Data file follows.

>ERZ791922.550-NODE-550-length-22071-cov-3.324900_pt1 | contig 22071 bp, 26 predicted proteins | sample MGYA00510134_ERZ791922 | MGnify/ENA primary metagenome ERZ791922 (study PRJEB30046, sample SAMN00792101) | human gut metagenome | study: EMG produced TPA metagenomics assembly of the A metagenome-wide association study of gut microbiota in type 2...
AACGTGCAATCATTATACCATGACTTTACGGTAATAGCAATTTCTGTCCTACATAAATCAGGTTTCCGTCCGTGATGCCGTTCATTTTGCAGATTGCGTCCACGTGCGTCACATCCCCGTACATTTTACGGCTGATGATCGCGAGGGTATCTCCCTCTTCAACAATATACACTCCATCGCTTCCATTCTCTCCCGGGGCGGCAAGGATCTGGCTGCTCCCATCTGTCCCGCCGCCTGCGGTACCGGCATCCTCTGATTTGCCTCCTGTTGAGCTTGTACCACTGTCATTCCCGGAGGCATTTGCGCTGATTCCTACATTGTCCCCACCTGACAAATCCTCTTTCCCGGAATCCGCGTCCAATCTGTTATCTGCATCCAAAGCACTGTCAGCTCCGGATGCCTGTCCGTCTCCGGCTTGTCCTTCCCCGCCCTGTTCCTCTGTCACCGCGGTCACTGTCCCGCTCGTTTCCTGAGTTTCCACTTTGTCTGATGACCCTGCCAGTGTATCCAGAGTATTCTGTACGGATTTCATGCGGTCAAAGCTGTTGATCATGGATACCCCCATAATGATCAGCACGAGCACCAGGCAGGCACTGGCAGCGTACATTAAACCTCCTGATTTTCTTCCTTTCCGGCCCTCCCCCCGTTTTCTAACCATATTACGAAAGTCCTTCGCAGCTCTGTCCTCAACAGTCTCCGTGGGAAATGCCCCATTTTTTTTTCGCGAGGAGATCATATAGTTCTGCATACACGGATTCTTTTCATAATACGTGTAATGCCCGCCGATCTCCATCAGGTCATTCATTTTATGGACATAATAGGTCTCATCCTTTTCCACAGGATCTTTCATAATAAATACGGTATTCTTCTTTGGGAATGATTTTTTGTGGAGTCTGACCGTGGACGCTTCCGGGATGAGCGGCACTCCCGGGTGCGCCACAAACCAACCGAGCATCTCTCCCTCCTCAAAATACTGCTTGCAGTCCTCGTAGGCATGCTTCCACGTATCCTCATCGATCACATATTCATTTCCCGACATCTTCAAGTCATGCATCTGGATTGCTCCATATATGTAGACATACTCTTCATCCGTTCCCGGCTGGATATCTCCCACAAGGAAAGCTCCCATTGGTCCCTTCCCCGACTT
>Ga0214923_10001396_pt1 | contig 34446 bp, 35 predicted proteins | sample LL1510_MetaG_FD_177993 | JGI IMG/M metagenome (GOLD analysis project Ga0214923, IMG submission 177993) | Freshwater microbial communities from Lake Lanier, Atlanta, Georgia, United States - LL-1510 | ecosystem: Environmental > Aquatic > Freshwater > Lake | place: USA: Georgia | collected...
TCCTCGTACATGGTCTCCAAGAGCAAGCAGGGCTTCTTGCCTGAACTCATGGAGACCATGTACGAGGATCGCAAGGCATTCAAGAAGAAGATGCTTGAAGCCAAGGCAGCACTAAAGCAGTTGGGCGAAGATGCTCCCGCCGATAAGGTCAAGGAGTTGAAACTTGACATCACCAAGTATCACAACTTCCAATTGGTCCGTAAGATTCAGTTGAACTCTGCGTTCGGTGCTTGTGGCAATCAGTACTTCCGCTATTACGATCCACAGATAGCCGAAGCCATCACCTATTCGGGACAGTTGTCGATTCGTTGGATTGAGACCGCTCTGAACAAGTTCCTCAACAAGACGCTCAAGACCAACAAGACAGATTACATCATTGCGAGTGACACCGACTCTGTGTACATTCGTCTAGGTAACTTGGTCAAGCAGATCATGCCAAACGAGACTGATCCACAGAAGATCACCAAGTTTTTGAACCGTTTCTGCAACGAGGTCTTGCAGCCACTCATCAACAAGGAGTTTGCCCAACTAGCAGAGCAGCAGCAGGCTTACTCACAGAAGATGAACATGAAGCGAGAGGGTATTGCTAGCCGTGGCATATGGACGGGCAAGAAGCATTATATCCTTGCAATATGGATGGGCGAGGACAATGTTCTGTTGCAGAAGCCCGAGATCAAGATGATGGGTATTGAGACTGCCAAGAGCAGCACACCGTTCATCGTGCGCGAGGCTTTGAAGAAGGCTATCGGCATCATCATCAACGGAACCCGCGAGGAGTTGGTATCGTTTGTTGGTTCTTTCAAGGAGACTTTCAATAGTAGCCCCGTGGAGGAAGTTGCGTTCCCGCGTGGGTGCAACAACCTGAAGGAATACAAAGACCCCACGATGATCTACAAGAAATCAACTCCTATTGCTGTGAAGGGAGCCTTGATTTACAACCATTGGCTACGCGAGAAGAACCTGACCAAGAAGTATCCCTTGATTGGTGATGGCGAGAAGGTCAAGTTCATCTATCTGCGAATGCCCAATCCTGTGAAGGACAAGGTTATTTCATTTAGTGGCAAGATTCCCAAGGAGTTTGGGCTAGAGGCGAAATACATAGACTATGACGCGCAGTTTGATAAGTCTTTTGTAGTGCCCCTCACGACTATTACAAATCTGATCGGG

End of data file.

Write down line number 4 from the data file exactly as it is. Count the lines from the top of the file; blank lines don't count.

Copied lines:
TCCTCGTACATGGTCTCCAAGAGCAAGCAGGGCTTCTTGCCTGAACTCATGGAGACCATGTACGAGGATCGCAAGGCATTCAAGAAGAAGATGCTTGAAGCCAAGGCAGCACTAAAGCAGTTGGGCGAAGATGCTCCCGCCGATAAGGTCAAGGAGTTGAAACTTGACATCACCAAGTATCACAACTTCCAATTGGTCCGTAAGATTCAGTTGAACTCTGCGTTCGGTGCTTGTGGCAATCAGTACTTCCGCTATTACGATCCACAGATAGCCGAAGCCATCACCTATTCGGGACAGTTGTCGATTCGTTGGATTGAGACCGCTCTGAACAAGTTCCTCAACAAGACGCTCAAGACCAACAAGACAGATTACATCATTGCGAGTGACACCGACTCTGTGTACATTCGTCTAGGTAACTTGGTCAAGCAGATCATGCCAAACGAGACTGATCCACAGAAGATCACCAAGTTTTTGAACCGTTTCTGCAACGAGGTCTTGCAGCCACTCATCAACAAGGAGTTTGCCCAACTAGCAGAGCAGCAGCAGGCTTACTCACAGAAGATGAACATGAAGCGAGAGGGTATTGCTAGCCGTGGCATATGGACGGGCAAGAAGCATTATATCCTTGCAATATGGATGGGCGAGGACAATGTTCTGTTGCAGAAGCCCGAGATCAAGATGATGGGTATTGAGACTGCCAAGAGCAGCACACCGTTCATCGTGCGCGAGGCTTTGAAGAAGGCTATCGGCATCATCATCAACGGAACCCGCGAGGAGTTGGTATCGTTTGTTGGTTCTTTCAAGGAGACTTTCAATAGTAGCCCCGTGGAGGAAGTTGCGTTCCCGCGTGGGTGCAACAACCTGAAGGAATACAAAGACCCCACGATGATCTACAAGAAATCAACTCCTATTGCTGTGAAGGGAGCCTTGATTTACAACCATTGGCTACGCGAGAAGAACCTGACCAAGAAGTATCCCTTGATTGGTGATGGCGAGAAGGTCAAGTTCATCTATCTGCGAATGCCCAATCCTGTGAAGGACAAGGTTATTTCATTTAGTGGCAAGATTCCCAAGGAGTTTGGGCTAGAGGCGAAATACATAGACTATGACGCGCAGTTTGATAAGTCTTTTGTAGTGCCCCTCACGACTATTACAAATCTGATCGGG